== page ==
Abraham, according to Apostle Paul was able to believe God at His Word even before he stepped out. Therefore, Paul would come to a conclusion that we can only be saved by FAITH alone through the death, burial and resurrection of our Lord Jesus and not when it is combined with works.
Looking at this from another perspective, what happens to someone who does good but never believes in the message of the Gospel? The said person, in accordance to the Pauline gospel could never be saved.
The template for Salvation therefore, is to believe in the message of the Gospel alone (FAITH) then we can be declared saved. The same can be said of the second example that James gave in this part of his Book. He gave the example of Rahab, the harlot. James, in pushing his gospel of works declared that Rahab was saved as a result of what she did by keeping the spies from being killed.
Rahab had heard about all that God did in saving his people, which prompted her belief in the God of Israel, she said, “I know that God has given you the land. We’re all afraid. Everyone in the country feels hopeless. We heard how God dried up the waters of the Red Sea before you when you left Egypt and what He did to the two Amorite kings east of the Jordan, Sihon and Og whom you put under a holy curse and destroyed. We heard it and our hearts sank. We all had the wind knocked out of us. And all because of you, your God – the God of the heavens above and God of the earth below. Now promise me by God. I showed you mercy; now show my family mercy. And give me some tangible proof, a guarantee of life for my father and mother, my brothers and sisters—everyone connected with my family. Save our souls from death!”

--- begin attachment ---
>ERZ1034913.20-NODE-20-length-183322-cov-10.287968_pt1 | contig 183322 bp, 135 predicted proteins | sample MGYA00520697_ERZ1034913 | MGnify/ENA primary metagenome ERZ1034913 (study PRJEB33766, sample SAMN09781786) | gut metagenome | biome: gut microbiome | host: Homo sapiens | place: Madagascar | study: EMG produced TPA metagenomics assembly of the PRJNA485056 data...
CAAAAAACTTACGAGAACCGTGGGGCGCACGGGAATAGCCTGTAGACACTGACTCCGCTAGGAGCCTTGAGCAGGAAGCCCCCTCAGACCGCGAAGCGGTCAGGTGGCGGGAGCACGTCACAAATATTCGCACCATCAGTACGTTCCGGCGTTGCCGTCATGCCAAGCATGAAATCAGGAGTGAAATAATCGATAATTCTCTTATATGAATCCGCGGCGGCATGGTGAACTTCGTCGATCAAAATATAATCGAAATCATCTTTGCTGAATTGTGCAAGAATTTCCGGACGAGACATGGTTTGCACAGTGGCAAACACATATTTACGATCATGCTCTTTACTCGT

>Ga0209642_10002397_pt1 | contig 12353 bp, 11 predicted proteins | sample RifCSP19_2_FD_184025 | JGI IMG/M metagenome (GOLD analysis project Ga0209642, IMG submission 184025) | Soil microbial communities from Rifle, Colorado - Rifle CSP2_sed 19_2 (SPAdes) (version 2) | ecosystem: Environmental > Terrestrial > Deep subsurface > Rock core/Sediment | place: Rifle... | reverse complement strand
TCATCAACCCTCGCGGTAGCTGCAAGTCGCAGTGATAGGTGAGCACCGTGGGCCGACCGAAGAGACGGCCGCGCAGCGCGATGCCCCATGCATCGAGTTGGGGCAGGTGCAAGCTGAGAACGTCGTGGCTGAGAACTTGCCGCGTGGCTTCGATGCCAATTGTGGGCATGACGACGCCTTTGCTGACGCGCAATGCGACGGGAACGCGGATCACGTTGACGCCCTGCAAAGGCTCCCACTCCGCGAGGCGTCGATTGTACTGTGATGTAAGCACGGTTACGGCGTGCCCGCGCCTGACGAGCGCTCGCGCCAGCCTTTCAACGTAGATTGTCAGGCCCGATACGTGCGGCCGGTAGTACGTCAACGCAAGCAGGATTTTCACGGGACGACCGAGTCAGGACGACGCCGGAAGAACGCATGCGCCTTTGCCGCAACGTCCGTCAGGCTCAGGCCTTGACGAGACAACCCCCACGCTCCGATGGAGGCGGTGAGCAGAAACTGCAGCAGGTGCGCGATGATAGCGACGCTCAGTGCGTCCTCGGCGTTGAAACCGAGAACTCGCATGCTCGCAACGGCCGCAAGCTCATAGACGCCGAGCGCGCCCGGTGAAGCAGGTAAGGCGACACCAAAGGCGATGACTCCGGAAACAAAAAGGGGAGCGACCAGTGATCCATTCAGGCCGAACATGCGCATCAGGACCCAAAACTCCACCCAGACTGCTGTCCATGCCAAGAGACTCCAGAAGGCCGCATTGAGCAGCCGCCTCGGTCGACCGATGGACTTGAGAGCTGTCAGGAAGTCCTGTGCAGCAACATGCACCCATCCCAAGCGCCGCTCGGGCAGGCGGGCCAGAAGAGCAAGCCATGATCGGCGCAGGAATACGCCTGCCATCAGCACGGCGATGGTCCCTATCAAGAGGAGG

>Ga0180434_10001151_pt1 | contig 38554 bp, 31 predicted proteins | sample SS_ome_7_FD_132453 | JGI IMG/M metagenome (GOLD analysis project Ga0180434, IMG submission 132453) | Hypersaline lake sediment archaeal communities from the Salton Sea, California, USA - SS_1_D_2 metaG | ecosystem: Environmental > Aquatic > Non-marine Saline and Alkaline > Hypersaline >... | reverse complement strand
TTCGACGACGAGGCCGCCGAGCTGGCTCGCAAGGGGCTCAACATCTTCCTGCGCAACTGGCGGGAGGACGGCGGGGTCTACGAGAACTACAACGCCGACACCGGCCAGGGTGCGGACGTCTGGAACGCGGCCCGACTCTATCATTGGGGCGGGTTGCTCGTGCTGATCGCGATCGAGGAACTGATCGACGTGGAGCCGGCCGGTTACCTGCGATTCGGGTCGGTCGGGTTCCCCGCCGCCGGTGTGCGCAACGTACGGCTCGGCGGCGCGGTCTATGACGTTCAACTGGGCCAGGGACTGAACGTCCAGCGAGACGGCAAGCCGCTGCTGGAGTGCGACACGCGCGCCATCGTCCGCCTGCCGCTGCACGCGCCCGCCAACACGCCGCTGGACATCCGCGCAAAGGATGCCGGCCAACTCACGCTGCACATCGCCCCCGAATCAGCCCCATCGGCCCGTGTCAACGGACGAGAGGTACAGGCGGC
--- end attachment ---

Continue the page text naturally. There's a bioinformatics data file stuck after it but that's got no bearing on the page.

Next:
She simply believed and therefore when the time came she was saved.
Where is the place of works then?
Saving is all His (God) idea, and all His work. All we do is trust Him enough to let Him do it. It’s God’s gift from start to finish! We don’t play the major role. If we did, we’d probably go around bragging that we’d done the whole thing! No, we neither make nor save ourselves. God does both the making and saving. He creates each of us by Christ Jesus to join Him in the work He does, the good work He has gotten ready for us to do, work we had better be doing.
It is good to do good works, but to say our Salvation depends on the good works that we do is to put ourselves in the place of God, thereby nullifying the work that was already completed when Jesus was raised from the dead.
“Imagine yourself as a living house. God comes in to rebuild that house. At first, perhaps, you can understand what He is doing. He is getting the drains right and stopping the leaks in the roof and so on; you knew that those jobs needed doing and so you are not surprised. But presently He starts knocking the house about in a way that hurts abominably and does not seem to make any sense. What on earth is He up to? The explanation is that He is building quite a different house from the one you thought of – throwing out a new wing here, putting on an extra floor there, running up towers, making courtyards. You thought you were being made into a decent little cottage: but He is building a palace. He intends to come and live in it Himself.” – Clive Staples Lewis